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It's been estimated that one third of our lives is spent at work. Yet, despite the vast amount of time we spend interacting with colleagues, how well can we say we really know them?
For the most part at UHN, we put forward our "healthcare" exterior, going about our day displaying our wide-ranging skills that all contribute to patient care. But of course, we all embody many facets and each of us has our own interests and hobbies – such as music.
It turns out that Toronto Western Hospital (TWH) and Toronto General Hospital's (TGH) Emergency Department (ED) has many artists in its midst, particularly musicians. But their passions may have remained unknown if it hadn't been for a call out among staff for a musical guest to play at an upcoming conference.
When the request went out in 2013, Drs. Jennifer Bryan and Jo Jo Leung, both Emergency Medicine physicians, were first to respond. Each played piano and sing, while Dr. Bryan also plays guitar and Dr. Leung, a classically trained musician, plays the violin. They each thought this would be a fun opportunity to showcase their talents.
"We were introduced to each other and basically told to figure it out," recalls Dr. Bryan. "We each play different styles of music so we had to take the time to learn from each other."
The search for a guitarist was short. Dr. Bryan recruited Justin Kwitco whom she'd met through mutual friends about 15 years ago and played with in the band "Intransition" until 2008 when she went to Nova Scotia for medical school. Dr Bryan, Dr Leung and Justin practiced for several months leading up to the conference. The performance was a great success.
Decided to form a band
"Colleagues at the conference were surprised when we first performed, we don't usually talk about activities and interests outside of work," says Dr. Bryan. "There were some staff who didn't even realize we were part of the Emergency team, they thought we were just 'the band.'"
At first, the musicians chalked up the experience to something that had been fun to do. But when they were invited to play the conference again the following year, they didn't hesitate to accept and decided to form a band. With the addition of Dr. Telisha Smith-Gorvie, also a UHN Emergency Medicine colleague who plays bass guitar, Jenn and the Holograms was born. Playing the conference has now become a tradition.
Though music and emergency medicine may appear to have little in common, the group easily identifies the parallels.
"There is a lot of opportunity for creativity and innovation in emergency medicine," says Dr. Bryan "And the same skills are needed for being an artist."
"There is a strong teamwork aspect in healthcare, and some things that you do as a team are often unsaid," adds Dr. Smith-Gorvie. "Whether you are taking care of a sick patient or playing together in a band, you have to rely on each other and learn how to take each other's cues."
Although the ED conference circuit has been fun, the band is ready to take their set to the next level. On Monday, Jenn and the Holograms bring their music to the public at TWH's Art in the Atrium, a monthly artists' performance showcase hosted by TWH's Al and Malka Green Artists' Health Centre (AHC).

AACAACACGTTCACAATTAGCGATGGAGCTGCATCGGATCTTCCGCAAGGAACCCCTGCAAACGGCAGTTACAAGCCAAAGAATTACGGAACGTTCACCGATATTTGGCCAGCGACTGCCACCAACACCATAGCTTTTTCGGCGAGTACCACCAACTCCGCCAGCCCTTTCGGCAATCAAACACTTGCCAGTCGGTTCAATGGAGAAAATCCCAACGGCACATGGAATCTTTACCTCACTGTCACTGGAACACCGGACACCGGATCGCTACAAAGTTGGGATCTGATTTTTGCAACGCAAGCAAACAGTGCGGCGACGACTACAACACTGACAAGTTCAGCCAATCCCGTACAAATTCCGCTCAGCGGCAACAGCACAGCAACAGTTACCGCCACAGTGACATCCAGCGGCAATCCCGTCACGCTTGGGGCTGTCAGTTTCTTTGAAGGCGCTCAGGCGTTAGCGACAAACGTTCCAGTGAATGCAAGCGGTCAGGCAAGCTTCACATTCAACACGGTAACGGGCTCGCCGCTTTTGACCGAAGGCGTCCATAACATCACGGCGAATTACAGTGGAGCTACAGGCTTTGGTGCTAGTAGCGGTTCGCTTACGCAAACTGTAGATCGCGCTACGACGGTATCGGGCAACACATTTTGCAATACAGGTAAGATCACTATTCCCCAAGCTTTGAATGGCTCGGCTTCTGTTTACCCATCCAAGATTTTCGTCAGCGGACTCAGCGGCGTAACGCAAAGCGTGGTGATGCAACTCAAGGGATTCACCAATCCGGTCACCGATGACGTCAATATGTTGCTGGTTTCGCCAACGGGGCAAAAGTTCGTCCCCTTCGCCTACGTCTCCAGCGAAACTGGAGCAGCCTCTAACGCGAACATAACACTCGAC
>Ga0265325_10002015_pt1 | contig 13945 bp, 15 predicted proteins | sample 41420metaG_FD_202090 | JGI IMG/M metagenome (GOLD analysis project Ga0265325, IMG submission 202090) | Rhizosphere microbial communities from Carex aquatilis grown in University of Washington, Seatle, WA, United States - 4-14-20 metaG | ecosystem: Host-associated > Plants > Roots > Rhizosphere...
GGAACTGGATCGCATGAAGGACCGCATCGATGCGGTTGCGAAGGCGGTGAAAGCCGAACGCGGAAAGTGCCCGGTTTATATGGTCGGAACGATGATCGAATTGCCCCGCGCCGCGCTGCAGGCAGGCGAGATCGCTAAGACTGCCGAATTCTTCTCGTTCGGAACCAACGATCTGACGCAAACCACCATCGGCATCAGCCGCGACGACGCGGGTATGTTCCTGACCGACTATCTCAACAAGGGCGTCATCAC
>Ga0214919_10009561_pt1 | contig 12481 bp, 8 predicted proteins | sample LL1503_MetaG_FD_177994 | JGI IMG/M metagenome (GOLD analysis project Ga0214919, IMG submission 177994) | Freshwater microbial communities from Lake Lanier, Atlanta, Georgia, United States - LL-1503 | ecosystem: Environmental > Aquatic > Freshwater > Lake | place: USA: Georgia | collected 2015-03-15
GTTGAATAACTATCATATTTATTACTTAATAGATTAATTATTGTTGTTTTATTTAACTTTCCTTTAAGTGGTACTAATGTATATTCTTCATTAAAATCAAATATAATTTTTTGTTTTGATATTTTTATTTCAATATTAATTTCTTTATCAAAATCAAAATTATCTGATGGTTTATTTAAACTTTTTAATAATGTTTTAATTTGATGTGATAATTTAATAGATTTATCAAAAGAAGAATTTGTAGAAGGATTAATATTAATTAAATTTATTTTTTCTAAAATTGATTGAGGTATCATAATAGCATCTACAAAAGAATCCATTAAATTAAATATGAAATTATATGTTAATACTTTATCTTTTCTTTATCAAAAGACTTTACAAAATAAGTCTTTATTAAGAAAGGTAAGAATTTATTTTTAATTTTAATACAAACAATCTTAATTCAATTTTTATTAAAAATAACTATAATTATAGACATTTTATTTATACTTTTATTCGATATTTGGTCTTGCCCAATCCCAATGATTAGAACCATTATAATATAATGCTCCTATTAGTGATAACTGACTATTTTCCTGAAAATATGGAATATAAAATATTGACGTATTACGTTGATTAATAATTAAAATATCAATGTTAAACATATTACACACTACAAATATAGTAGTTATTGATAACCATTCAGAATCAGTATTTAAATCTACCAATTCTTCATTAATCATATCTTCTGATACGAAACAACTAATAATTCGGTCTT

Music has therapeutic benefits
"UHN's Volunteer Resources contacted me about Jenn and the Holograms and whether there were opportunities for them to perform," says Matthew Eldridge, Coordinator/Health Promoter, AHC. "We're looking forward to hearing their music and showcasing how different groups perform their art."
Research has consistently shown that art has therapeutic benefits that can be used in a variety of settings, including healthcare.
"Art can be an outlet for people, a form of expression, and it helps people connect," says Matthew. "Art in the Atrium is a great initiative in that it supports artists, brings art to the TWH community, and has this balanced interaction of healthcare and art as our performers are often either health practitioners or, in some cases, artists who also live with health conditions."
Jenn and the Holograms are looking forward to the broader audience. Between them, the band members have a collective musical catalogue that spans from the 1920s to today. And they greatly appreciate the encouragement they've received from their department that has helped to keep their alter-egos as rock stars alive.
"The support from our colleagues has really allowed us to do this, especially when it means trading shifts so we can carve out time to practice together," says Dr. Leung. "We're really excited to bring our music – and the talents of the ED – to a wider community. It will be great to connect with others and to experience the hospital in a completely different way."
Art in the Atrium occurs monthly from noon – 1 p.m. on the third Wednesday of every month. Artists interested in performing are encouraged to contact Matthew Eldridge at TWH's Al and Malka Green Artists' Health Centre.